Orig. Hol. Add. Endd. by Cecil. Pp. 4.
[July 12.]
B. M. Sloane, 4734. 181.
980. Abstract of portions of the above, without date and omitting the P. S.
[July 12.]
B. M. Sloane, 4737. 101.
981. Another copy of the above, without date and omitting the P.S.
July 12.
R. O.
982. Croft to Cecil.
Received his letters this day, dated at Greenwich the 6th inst., wherein the fault of the post ought to be reformed. Has instructed Whitlow in the advertisements he received, who came hither last night, which was in very good time, for this day the Protestants will be at Haddington to meet the Commissioners from the Queen of Scotland. Doubts not but that Whitlow will be there this night. Above all things thinks it most necessary that the Frenchmen be put away immediately, and is put in good hope that it will be so.
Whereas he had advertised the Council that the men which they commanded to be cassed had gone hence, he now finds that part of Captain Reade's bands that were discharged out of Warke and some others, are remaining here about and do daily receive wages; the bruit thereof nevertheless has not got abroad, if it did it would do more harm than good. Does not intend to abate any of the armour of the garrison, as it is so much strengthened thereby, and cannot be conveniently spared. If all things pass quietly this summer he may deliberate the better this winter what order is to be taken hereafter. If the French power be put out of Scotland, the number that shall come out cannot be able to prevail when they shall have no friends to receive them at landing, and they shall be void if the Protestants stand together.— Berwick, 12 July 1559. Signed.
Orig. Add. Endd. Portions in cipher, deciphered. Pp. 3.
July 13.
R.O.
983. The Queen to the Dowager of Scotland.
Upon the 11th inst. in the evening, has received her letter dated at Edinburgh the penult of June, by Ross, her herald. By this letter Elizabeth understands that the Dowager has been requested by her Commissioners to treat for the modification of the sums fixed for the ransoming of the prisoners on both sides. Of this Elizabeth approves, and means to appoint the Earl of Northumberland or his brother Sir Henry Percy, and in his absence, Sir James Croftes, the Captain of Berwick. Desires her to name her two Commissioners, with the day of meeting and the substance of their commission. Hopes that they will hear of the recovery of the King of France.—Greenwich, 13 July 1559.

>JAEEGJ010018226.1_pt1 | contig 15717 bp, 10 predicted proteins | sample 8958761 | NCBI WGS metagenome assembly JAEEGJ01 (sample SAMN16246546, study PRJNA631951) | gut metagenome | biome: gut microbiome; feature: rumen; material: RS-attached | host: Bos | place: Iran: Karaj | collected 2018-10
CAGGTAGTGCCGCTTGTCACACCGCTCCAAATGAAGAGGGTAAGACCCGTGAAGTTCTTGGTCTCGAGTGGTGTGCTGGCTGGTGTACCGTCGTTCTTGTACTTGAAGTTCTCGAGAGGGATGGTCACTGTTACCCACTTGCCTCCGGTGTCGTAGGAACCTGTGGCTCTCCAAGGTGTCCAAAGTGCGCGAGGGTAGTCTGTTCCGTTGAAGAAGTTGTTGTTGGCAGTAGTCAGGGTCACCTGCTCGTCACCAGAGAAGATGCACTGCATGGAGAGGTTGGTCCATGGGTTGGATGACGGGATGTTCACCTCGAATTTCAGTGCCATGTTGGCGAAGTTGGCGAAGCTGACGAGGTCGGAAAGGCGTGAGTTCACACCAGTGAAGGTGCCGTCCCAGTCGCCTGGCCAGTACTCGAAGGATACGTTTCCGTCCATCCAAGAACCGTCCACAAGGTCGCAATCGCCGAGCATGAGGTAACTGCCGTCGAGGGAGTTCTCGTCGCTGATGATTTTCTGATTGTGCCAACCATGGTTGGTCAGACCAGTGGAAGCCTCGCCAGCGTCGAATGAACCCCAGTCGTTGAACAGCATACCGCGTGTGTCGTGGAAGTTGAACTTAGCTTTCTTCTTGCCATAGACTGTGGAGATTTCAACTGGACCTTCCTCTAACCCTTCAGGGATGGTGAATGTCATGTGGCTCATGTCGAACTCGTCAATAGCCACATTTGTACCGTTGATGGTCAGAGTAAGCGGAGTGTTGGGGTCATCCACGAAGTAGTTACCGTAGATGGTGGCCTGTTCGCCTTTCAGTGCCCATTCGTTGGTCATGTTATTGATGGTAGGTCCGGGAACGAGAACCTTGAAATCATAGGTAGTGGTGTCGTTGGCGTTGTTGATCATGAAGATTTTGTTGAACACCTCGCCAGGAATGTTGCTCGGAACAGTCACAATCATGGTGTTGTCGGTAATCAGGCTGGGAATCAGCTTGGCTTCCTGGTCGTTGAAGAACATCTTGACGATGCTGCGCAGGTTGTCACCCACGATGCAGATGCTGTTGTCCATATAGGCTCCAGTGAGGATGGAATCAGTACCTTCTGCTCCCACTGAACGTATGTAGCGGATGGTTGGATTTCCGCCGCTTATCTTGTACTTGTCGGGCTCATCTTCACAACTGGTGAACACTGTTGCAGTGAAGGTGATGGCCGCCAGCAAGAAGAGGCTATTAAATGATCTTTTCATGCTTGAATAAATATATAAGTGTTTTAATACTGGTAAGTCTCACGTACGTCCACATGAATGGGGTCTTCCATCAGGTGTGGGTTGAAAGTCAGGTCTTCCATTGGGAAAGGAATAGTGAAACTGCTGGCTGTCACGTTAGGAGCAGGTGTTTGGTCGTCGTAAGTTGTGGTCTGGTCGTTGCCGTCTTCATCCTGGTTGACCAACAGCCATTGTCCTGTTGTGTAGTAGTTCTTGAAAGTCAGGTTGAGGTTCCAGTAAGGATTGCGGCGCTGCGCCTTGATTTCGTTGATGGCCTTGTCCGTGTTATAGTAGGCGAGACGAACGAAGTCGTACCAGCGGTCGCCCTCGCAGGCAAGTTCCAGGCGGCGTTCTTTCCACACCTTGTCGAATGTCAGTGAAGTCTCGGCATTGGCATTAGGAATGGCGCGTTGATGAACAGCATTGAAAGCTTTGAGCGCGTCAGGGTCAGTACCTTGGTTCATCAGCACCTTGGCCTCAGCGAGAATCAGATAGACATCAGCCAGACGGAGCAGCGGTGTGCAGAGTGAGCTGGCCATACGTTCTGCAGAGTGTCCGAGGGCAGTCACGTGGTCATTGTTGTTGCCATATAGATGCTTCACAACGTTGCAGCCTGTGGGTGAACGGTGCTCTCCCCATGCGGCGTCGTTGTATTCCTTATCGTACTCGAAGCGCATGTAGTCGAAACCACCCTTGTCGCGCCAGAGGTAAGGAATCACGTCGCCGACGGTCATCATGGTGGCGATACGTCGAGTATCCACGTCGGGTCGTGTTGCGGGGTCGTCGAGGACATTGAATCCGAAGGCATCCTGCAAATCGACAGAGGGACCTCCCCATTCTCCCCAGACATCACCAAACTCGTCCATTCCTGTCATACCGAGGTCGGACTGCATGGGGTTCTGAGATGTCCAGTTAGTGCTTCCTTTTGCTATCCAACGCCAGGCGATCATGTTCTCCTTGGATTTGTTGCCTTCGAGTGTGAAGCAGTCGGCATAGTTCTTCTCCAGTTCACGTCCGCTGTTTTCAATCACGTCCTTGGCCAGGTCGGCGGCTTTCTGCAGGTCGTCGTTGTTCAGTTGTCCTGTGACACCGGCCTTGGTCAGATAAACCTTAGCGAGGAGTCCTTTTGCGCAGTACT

Draft in Cecil's hand, and endd. by him. Endd.: Minute of a letter sent to the Queen of Scots, 12 July 1559. Broadside.
July 13.
R.O. 171 B.
984. Another copy of the above.
Modern transcript.
July 13.
B. M. Cal. E.V. i. 79, i.
985. Throckmorton to the Queen.
Since the sending of his letter by Mr. Cecil, the state of things here remains in these terms:
Forbes, 1. 157.1. The house of Guise rules; nothing further is known till the King of Navarre's coming, which is uncertain, being still in Guyenne, and yesterday one of his own gentlemen was sent to him.